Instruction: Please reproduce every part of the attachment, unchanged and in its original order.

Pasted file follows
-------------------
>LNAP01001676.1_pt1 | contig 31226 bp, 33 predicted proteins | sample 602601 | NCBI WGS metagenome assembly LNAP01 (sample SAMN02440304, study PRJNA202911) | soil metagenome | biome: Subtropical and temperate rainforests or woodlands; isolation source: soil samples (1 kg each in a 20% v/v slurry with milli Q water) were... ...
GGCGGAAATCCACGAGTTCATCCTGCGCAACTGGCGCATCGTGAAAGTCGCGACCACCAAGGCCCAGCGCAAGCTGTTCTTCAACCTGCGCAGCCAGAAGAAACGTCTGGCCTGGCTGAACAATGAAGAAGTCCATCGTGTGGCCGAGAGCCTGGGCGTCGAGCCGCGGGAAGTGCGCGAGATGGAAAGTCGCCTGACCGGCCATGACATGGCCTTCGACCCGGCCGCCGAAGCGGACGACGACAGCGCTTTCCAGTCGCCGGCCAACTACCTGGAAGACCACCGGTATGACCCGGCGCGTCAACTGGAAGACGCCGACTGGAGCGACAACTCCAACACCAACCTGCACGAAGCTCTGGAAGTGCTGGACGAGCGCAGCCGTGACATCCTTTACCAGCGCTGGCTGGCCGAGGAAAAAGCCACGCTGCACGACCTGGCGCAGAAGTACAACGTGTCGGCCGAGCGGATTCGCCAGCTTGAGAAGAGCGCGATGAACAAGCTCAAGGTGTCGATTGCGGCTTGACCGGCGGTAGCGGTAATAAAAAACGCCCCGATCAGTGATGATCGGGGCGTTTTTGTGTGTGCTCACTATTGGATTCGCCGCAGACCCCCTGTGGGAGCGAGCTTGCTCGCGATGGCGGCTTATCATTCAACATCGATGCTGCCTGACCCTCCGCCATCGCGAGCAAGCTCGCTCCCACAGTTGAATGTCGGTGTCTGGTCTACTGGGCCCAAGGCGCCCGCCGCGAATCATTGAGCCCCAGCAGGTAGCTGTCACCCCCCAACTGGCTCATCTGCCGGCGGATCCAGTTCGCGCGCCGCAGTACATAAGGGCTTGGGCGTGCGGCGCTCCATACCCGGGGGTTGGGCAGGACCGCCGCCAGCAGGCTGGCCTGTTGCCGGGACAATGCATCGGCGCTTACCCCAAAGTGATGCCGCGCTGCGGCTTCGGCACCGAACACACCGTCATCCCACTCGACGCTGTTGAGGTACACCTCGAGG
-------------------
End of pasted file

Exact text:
>LNAP01001676.1_pt1 | contig 31226 bp, 33 predicted proteins | sample 602601 | NCBI WGS metagenome assembly LNAP01 (sample SAMN02440304, study PRJNA202911) | soil metagenome | biome: Subtropical and temperate rainforests or woodlands; isolation source: soil samples (1 kg each in a 20% v/v slurry with milli Q water) were... ...
GGCGGAAATCCACGAGTTCATCCTGCGCAACTGGCGCATCGTGAAAGTCGCGACCACCAAGGCCCAGCGCAAGCTGTTCTTCAACCTGCGCAGCCAGAAGAAACGTCTGGCCTGGCTGAACAATGAAGAAGTCCATCGTGTGGCCGAGAGCCTGGGCGTCGAGCCGCGGGAAGTGCGCGAGATGGAAAGTCGCCTGACCGGCCATGACATGGCCTTCGACCCGGCCGCCGAAGCGGACGACGACAGCGCTTTCCAGTCGCCGGCCAACTACCTGGAAGACCACCGGTATGACCCGGCGCGTCAACTGGAAGACGCCGACTGGAGCGACAACTCCAACACCAACCTGCACGAAGCTCTGGAAGTGCTGGACGAGCGCAGCCGTGACATCCTTTACCAGCGCTGGCTGGCCGAGGAAAAAGCCACGCTGCACGACCTGGCGCAGAAGTACAACGTGTCGGCCGAGCGGATTCGCCAGCTTGAGAAGAGCGCGATGAACAAGCTCAAGGTGTCGATTGCGGCTTGACCGGCGGTAGCGGTAATAAAAAACGCCCCGATCAGTGATGATCGGGGCGTTTTTGTGTGTGCTCACTATTGGATTCGCCGCAGACCCCCTGTGGGAGCGAGCTTGCTCGCGATGGCGGCTTATCATTCAACATCGATGCTGCCTGACCCTCCGCCATCGCGAGCAAGCTCGCTCCCACAGTTGAATGTCGGTGTCTGGTCTACTGGGCCCAAGGCGCCCGCCGCGAATCATTGAGCCCCAGCAGGTAGCTGTCACCCCCCAACTGGCTCATCTGCCGGCGGATCCAGTTCGCGCGCCGCAGTACATAAGGGCTTGGGCGTGCGGCGCTCCATACCCGGGGGTTGGGCAGGACCGCCGCCAGCAGGCTGGCCTGTTGCCGGGACAATGCATCGGCGCTTACCCCAAAGTGATGCCGCGCTGCGGCTTCGGCACCGAACACACCGTCATCCCACTCGACGCTGTTGAGGTACACCTCGAGG